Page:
Chelsea: The Documentary
Today was day 38 of Chelsea's return to prison.
The documentary, directed by Tim Travers Hawkins and executive produced by Laura Poitras, who also worked on the Edward Snowden documentary Citizenfour, seems like it will be a meditation on the idea of battle and the toll a decade of constant battle has taken on Manning. It begins with war footage, and in a voiceover, Manning addresses her time in the military by saying, “I didn’t pull the trigger, but I put the guy who pulled the trigger there.”
From there it moves into the leaking of government documents for which she was sentenced to 35 years in prison before having her sentence commuted by President Barack Obama in the final days of his presidency. The trailer also covers the time that Manning spent in solitary confinement after suicide attempts and alludes to the hunger strike Manning underwent in protest of the prison’s refusal to treat her gender dysphoria. “I’m under suicide watch,” Manning says. “And I want to be treated like a human being. I want to be treated like a woman.”
The documentary is set to follow her through her 2018 Senate run and is especially timely since Manning’s battles aren’t over. She was recently sent back to prison for refusing to testify about the classified documents she provided to WikiLeaks in 2010 and is reportedly being held once again in solitary confinement.
“I feel embattled,” she says in the trailer, and later, “I’m not the person that people think I am.”
XY Chelsea will air on Showtime June 7
New Caitlin Essay
Since I published my last article about about the idiotic “Assange isn’t a journalist” smear, this talking point has become more and more commonplace in online discourse. It’s very important to defenders of the political status quo for us all to believe that Assange is not a journalist, because otherwise that would mean they’re cheering for a dangerous precedent which would allow for the prosecution of journalists who exposed the truth about US government malfeasance. And that would mean cognitive dissonance, which all defenders of the political status quo spend most of their day-to-day mental energy running away from.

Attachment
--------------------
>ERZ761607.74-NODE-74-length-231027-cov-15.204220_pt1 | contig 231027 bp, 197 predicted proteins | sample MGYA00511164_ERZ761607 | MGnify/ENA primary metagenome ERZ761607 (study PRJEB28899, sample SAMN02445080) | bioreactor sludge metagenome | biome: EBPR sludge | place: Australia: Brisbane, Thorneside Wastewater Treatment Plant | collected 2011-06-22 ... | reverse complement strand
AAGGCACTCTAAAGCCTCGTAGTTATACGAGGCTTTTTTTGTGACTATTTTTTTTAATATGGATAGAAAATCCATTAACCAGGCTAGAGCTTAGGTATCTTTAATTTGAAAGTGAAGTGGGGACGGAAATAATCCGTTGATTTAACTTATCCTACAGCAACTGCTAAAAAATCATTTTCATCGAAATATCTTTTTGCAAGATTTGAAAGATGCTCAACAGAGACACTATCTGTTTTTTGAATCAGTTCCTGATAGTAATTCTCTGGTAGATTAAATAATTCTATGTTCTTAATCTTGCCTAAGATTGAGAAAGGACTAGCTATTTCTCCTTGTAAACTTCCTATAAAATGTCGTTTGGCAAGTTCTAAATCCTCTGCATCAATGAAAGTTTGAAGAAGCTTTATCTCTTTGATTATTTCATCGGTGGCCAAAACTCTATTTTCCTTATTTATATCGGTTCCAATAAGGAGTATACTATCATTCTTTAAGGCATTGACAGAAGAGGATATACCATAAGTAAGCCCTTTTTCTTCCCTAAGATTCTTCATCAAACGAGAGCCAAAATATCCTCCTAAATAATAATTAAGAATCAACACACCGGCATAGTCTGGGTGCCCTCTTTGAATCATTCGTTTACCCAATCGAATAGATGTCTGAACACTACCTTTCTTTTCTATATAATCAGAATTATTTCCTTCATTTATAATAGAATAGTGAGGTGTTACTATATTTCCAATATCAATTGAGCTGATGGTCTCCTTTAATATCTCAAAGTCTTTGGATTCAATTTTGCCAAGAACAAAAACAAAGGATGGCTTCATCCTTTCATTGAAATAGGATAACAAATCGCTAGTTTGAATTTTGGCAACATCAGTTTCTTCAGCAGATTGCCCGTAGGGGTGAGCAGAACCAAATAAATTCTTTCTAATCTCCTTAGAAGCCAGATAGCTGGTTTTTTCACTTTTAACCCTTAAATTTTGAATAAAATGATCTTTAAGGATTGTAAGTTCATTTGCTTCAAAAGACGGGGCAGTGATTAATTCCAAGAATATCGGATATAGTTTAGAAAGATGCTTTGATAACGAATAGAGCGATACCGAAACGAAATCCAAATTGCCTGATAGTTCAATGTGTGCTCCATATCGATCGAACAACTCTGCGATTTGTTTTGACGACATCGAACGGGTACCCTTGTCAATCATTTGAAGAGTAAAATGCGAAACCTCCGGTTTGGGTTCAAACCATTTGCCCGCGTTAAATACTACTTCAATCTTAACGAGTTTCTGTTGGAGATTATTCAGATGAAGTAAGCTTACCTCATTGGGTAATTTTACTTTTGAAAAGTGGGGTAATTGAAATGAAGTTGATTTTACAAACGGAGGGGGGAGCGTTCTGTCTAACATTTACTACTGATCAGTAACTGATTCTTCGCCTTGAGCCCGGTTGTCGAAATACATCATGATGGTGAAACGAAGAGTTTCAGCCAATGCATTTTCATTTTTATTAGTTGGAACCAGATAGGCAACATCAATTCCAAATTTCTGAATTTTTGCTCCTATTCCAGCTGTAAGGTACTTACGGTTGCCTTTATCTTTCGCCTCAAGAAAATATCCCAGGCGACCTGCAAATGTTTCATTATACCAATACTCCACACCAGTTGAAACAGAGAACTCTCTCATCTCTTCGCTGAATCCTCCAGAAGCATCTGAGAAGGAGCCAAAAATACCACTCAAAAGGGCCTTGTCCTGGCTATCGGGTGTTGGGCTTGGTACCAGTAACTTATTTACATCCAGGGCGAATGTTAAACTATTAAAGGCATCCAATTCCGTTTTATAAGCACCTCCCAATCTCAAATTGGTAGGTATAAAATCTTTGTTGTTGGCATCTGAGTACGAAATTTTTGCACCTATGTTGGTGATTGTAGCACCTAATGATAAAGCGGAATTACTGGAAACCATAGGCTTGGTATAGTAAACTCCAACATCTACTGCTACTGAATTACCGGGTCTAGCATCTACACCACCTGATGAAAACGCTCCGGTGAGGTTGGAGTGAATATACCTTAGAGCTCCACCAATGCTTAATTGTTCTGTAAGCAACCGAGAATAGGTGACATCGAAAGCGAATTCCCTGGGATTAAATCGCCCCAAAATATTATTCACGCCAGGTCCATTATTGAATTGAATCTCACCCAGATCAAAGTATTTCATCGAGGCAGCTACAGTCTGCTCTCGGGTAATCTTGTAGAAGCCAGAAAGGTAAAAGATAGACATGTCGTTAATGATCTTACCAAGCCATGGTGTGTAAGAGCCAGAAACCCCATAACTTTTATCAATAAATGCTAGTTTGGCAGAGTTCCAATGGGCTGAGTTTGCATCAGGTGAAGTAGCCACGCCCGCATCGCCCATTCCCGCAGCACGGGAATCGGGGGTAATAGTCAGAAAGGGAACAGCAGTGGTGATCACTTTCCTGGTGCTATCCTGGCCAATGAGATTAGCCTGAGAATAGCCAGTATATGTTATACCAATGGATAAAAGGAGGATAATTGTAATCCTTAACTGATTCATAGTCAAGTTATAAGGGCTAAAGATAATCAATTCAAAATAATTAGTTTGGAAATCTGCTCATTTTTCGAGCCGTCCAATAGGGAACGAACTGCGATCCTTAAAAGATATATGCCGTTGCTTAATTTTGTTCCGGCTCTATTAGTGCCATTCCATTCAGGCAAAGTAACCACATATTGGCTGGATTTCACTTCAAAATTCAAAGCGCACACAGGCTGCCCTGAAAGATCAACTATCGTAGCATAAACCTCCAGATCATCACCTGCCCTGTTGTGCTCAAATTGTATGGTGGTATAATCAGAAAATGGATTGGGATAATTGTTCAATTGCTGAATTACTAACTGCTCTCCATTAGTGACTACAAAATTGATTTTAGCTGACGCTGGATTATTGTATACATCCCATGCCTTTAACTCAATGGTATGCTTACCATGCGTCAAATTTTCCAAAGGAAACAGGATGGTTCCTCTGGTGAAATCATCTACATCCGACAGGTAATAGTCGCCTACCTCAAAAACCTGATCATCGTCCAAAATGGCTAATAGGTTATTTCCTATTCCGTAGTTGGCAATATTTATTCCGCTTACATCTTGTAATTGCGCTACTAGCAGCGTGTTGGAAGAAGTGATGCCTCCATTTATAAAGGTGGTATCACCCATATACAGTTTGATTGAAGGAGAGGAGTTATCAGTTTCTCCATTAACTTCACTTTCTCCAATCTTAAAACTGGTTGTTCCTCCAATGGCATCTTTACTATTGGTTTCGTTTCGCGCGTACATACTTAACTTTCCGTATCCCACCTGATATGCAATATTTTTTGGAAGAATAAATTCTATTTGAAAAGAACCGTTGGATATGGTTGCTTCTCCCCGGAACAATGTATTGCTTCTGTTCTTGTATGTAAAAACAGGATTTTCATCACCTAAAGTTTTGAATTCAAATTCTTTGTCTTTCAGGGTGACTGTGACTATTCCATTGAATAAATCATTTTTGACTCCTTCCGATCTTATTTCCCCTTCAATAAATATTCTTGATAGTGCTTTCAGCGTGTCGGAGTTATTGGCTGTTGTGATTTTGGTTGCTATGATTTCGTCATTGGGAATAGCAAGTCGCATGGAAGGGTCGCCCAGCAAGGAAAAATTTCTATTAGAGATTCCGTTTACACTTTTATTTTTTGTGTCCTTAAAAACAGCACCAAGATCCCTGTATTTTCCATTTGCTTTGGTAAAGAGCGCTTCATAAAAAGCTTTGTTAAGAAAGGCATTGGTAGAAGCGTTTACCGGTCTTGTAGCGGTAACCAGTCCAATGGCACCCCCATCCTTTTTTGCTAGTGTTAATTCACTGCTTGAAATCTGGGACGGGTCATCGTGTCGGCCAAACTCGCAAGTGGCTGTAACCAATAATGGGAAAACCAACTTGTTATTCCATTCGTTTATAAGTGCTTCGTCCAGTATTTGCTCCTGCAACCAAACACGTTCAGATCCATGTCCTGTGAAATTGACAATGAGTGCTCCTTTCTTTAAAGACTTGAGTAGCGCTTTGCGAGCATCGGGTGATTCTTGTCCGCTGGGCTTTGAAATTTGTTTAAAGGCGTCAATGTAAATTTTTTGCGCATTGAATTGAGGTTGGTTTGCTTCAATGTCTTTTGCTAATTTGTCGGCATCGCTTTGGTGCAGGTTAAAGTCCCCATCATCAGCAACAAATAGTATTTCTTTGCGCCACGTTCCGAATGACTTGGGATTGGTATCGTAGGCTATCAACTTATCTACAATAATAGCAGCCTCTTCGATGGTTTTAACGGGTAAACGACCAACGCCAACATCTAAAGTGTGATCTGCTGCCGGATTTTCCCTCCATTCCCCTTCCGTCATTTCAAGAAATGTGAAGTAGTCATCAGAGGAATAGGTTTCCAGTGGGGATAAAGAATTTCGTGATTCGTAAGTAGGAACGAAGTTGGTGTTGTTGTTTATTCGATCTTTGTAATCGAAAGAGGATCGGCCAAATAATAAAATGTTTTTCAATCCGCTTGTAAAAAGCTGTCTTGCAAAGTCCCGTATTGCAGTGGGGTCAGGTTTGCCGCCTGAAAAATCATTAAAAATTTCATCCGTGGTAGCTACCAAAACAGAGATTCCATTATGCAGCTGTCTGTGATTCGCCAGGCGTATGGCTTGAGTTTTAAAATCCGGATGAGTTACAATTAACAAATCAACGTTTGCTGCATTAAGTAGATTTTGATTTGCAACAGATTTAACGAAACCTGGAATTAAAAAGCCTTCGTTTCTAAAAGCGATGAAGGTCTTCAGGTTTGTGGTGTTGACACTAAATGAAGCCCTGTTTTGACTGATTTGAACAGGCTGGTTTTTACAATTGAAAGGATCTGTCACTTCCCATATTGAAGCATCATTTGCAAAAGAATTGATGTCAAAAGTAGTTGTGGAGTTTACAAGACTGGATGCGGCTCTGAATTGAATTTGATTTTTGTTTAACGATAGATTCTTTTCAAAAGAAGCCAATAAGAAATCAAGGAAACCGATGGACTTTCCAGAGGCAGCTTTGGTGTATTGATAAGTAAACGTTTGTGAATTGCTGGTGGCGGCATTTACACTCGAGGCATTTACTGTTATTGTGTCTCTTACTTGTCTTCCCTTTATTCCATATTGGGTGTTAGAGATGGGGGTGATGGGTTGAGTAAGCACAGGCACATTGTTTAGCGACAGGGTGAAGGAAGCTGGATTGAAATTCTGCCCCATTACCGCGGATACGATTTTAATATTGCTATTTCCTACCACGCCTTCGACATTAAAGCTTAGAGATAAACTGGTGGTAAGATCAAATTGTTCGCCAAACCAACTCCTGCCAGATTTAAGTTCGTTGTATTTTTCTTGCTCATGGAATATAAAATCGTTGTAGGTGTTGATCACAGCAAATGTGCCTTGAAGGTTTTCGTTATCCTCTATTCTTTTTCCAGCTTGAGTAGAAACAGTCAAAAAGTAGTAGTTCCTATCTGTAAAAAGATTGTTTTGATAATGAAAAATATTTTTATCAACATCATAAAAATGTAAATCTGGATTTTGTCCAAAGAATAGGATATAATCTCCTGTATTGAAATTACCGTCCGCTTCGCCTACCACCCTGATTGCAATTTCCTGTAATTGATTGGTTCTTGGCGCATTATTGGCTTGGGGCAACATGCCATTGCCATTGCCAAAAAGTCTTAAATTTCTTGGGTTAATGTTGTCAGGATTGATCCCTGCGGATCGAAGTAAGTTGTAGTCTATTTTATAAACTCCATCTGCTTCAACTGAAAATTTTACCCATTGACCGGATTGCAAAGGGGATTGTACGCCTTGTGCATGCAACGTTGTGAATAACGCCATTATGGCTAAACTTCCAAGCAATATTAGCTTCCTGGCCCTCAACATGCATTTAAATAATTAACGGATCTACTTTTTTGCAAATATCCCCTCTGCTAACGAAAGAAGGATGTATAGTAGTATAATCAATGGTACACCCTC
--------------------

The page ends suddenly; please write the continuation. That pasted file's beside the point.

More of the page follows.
So in the past few days, editorials like this one from free press avatar Peter Greste have popped up all over the place with their own definitions of what journalism is in order to argue why that label can’t possibly apply to Assange. All of these definitions ultimately boil down to the argument that because Assange doesn’t publish leaks in a way that they feel journalism ought to be practiced, it isn’t journalism and therefore sets no legal precedent for journalists around the world. As though the US government is going to be consulting their feelings about what specifically constitutes journalism the next time they decide to imprison a journalist for doing what Assange did.
It doesn’t work that way, sugar tits. Assange is being prosecuted by the Trump administration for administration for standard journalistic practices, he stands no chance of receiving a fair trial, and it is very likely that he will be hit with far more serious charges for his activities once on US soil. The next time the US government, under Trump or someone else, sees another journalist anywhere in the world doing something similar to what Assange did, there will be nothing stopping them from saying, “We need to lock that person up like we did Assange; they’re doing the same sort of thing.”
It’s just so amazingly arrogant that people imagine that the way their feelings feel will factor into this in any way. Like the US Attorney General might show up on their doorstep one day with a clipboard saying “Yes, hello, we wanted to imprison this journalist based on the precedent we set with the prosecution of Julian Assange, but before doing so we wanted to find out how your feelings feel about whether or not they’re a real journalist.”
You won’t get to define how the US government will interpret what constitutes journalism in the future. Only the US government will. It’s amazing that this isn’t more obvious to more people.
In reality, journalism has always been and will always be defined as an activity. It’s not like being a doctor. If you happen to witness a car crash and you give CPR on the scene, you are not a doctor in that moment, but if you take some photos and post them online with a summary of what you saw then you are engaging in the act of journalism and all the legalities and rules of journalism apply to you.
The particular journalistic activities that the US is currently trying to extradite Assange for is encouraging a source to give him more documents and conspiracy to help Manning hide her identity so that she would not be persecuted for her heroic act of whistleblowing. In other words, Assange was attempting to make sure Manning’s leaks had enough impact to justify the risk, and also to try and make sure she wasn’t caught and tortured for it.